Communications warfare will define international relations over the next decade. Changing our approach to the public/private dimension of communications technology is now the only winning strategy. We increasingly rely on communications, especially the speed, complexity and accessibility of digital media, to make sense of and participate in the world around us. But as the necessity of expanded communications capacity has become more apparent, so too have the threats. Chief among these threats is the unprecedented proliferation of disinformation, fake news, and conspiracy theories.
Academics have suggested that we currently face two pandemics: Covid-19 and disinformation. A toxic combination of paranoia, fear and mistrust is being fueled and capitalized on across the globe. Whether it is Russian troll farms sowing doubts over the U.S. election’s veracity, or Chinese bots propagating anti-vaccine content on social media, the scale and impact of state-sponsored communications warfare is dramatically increasing.
Just as Herakles needed new tactics to fight the Hydra, democratic states need new approaches to fight communications warfare. This is where the concept of strategic communications comes in. It suggests that to be effective in modern communications warfare, planners have to look beyond myopic tactical approaches (the catastrophic combination of military force, short-term objectives, and little local engagement in post-Saddam Iraq spring to mind), and consider methods of bringing in a wide range of resources together to achieve a common strategic goal. In practice, this entails everything from counter-disinformation campaigns, building cyber-defense capability, legislation, surveillance, digital education and cultivating traditional hard power resources. Now, more than ever, defense strategy has to be linked up to broader principles of communication and public engagement.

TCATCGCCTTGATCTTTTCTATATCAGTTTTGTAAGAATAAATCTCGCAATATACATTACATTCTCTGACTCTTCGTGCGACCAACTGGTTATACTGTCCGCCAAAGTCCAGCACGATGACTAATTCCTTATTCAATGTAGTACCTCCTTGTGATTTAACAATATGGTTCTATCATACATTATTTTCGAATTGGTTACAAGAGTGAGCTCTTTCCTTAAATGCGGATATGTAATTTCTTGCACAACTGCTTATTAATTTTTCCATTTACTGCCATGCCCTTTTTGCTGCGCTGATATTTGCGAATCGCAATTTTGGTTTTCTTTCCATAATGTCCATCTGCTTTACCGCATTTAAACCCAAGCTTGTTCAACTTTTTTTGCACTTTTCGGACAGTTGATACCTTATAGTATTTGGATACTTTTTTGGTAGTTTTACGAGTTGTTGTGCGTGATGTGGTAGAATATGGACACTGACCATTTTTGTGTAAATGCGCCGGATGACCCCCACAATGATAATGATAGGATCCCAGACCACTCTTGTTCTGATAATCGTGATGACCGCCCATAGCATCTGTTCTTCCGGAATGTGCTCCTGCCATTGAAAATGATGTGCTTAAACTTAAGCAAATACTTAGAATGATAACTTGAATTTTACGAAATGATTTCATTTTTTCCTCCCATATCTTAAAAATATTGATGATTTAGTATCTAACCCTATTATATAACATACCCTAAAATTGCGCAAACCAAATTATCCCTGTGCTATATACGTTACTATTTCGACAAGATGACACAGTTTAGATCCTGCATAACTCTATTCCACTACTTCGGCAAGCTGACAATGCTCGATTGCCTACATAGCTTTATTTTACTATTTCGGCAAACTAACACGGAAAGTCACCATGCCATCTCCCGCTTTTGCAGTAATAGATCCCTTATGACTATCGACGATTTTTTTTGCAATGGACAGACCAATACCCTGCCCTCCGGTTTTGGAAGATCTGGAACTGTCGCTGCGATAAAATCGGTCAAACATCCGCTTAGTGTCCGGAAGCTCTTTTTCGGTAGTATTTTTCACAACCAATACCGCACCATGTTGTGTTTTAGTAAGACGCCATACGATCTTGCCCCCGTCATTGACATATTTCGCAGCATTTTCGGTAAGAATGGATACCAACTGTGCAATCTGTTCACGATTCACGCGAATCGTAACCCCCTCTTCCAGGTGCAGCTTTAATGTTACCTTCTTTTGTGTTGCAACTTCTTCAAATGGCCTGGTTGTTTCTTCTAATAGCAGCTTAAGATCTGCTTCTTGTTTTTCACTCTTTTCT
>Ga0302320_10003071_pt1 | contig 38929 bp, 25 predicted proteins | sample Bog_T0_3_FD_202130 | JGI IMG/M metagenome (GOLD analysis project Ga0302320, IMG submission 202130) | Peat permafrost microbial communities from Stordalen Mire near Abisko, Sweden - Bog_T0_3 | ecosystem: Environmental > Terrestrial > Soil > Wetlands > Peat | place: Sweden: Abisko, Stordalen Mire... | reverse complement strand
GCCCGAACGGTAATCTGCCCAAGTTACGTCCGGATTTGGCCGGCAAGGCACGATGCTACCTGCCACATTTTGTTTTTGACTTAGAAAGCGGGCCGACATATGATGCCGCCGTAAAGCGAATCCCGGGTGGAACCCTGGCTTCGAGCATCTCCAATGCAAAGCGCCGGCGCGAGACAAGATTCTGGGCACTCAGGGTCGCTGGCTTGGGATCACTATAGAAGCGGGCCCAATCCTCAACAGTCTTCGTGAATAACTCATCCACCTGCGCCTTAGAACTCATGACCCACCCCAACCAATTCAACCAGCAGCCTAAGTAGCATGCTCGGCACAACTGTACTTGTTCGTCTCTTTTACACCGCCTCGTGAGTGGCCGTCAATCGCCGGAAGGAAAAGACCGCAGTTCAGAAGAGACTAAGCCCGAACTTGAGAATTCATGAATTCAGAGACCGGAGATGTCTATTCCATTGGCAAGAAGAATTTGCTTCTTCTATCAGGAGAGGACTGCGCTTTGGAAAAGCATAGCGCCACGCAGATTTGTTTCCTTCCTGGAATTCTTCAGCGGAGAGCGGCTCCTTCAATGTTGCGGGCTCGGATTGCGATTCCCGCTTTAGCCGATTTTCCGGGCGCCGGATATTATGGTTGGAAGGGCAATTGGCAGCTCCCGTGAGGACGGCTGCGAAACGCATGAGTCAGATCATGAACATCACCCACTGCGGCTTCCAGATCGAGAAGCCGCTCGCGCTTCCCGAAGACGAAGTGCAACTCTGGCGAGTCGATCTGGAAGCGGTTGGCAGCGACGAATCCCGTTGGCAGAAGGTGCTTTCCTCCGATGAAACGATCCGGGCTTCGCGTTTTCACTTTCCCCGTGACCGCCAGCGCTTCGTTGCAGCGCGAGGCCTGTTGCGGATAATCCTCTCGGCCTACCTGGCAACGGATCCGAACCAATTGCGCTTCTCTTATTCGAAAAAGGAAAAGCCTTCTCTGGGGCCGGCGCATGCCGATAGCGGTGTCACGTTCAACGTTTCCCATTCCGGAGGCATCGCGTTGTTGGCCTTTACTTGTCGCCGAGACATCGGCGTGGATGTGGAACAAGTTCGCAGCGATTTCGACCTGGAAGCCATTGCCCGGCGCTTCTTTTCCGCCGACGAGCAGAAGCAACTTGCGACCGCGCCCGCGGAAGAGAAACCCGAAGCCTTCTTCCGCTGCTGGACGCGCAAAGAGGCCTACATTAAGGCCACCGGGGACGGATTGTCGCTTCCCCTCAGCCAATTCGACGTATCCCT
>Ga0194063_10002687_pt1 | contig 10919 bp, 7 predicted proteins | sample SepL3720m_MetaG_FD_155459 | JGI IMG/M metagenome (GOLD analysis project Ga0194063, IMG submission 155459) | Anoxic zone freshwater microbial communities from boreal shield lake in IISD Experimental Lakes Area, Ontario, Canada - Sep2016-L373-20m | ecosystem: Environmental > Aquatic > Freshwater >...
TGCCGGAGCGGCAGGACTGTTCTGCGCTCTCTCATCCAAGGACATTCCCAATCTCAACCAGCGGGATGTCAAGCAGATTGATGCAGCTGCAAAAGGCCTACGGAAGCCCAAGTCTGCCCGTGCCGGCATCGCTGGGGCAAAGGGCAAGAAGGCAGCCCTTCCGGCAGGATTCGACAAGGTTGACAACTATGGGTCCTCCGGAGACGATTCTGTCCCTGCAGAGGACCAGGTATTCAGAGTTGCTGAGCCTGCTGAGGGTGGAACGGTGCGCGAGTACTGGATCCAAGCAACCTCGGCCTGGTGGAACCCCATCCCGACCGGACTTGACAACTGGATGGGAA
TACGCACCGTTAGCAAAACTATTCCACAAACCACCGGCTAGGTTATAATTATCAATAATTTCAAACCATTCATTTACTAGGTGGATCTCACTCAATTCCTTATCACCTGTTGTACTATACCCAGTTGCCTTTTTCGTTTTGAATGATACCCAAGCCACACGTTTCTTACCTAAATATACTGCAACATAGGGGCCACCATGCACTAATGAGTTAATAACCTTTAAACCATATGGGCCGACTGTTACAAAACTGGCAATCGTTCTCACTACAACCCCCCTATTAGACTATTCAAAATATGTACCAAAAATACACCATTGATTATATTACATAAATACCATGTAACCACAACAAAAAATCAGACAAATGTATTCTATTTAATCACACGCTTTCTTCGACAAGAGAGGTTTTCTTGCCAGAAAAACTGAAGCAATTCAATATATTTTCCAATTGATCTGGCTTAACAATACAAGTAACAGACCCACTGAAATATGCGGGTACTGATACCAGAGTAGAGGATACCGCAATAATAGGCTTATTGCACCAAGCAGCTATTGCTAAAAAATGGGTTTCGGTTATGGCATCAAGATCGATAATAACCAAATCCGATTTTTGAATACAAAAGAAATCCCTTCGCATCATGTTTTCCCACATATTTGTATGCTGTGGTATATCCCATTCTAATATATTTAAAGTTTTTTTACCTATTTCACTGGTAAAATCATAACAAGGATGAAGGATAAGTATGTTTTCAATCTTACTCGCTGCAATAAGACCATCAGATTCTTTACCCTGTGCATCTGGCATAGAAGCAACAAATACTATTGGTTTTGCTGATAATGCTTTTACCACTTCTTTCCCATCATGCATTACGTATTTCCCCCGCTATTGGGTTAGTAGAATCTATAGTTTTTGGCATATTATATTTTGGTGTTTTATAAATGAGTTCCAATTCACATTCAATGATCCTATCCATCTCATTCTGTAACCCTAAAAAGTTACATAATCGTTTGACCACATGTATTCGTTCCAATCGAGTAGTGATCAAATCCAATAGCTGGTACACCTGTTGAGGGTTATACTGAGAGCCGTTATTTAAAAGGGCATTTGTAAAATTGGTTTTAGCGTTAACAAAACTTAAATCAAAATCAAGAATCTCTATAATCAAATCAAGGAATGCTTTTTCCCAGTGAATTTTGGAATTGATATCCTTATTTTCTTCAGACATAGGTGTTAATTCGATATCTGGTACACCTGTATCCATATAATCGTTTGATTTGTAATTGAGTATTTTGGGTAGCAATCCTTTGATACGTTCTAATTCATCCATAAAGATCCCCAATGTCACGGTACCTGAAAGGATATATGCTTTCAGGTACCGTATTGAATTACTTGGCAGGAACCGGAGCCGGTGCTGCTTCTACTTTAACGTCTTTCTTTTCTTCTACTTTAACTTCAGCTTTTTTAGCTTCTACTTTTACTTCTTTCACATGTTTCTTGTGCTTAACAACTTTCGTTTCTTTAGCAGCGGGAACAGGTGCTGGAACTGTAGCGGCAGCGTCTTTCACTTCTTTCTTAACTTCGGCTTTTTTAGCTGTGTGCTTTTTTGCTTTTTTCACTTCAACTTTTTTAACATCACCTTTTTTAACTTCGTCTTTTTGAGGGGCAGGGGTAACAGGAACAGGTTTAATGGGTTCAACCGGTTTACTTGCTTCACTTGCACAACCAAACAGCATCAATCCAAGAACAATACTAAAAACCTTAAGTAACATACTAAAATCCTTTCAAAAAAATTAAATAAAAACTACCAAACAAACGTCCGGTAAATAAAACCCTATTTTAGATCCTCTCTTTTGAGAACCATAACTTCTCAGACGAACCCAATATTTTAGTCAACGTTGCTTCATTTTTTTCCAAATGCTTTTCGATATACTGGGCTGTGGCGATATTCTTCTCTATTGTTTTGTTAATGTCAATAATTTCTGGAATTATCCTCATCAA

To be truly effective, strategic communications requires a radical rethink of how we view the relationship between the private and public sectors. Countries like the UK face a losing battle against disinformation in the context of social media platforms. These are underpinned by algorithms biased towards sensationalism and user-content engagement. If traction is to be gained, companies like Facebook and Twitter must be subject to far greater oversight and regulation. Though lawsuits investigating these companies’ monopolies are currently gathering momentum in the US, action will be a long time coming. New digital rights laws in the UK would serve as a good placeholder for more comprehensive change. Meaningful action on state-sponsored disinformation is also required. A good place to start would be to expand the brief of the DCMS subcommittee on disinformation: communications policy needs to have a central role in both domestic and foreign planning. Failure to adapt to the new warfare risks terminal entropy for international democracy.
We must take bold steps now towards a new way of thinking on how to defend ourselves and confront disinformation.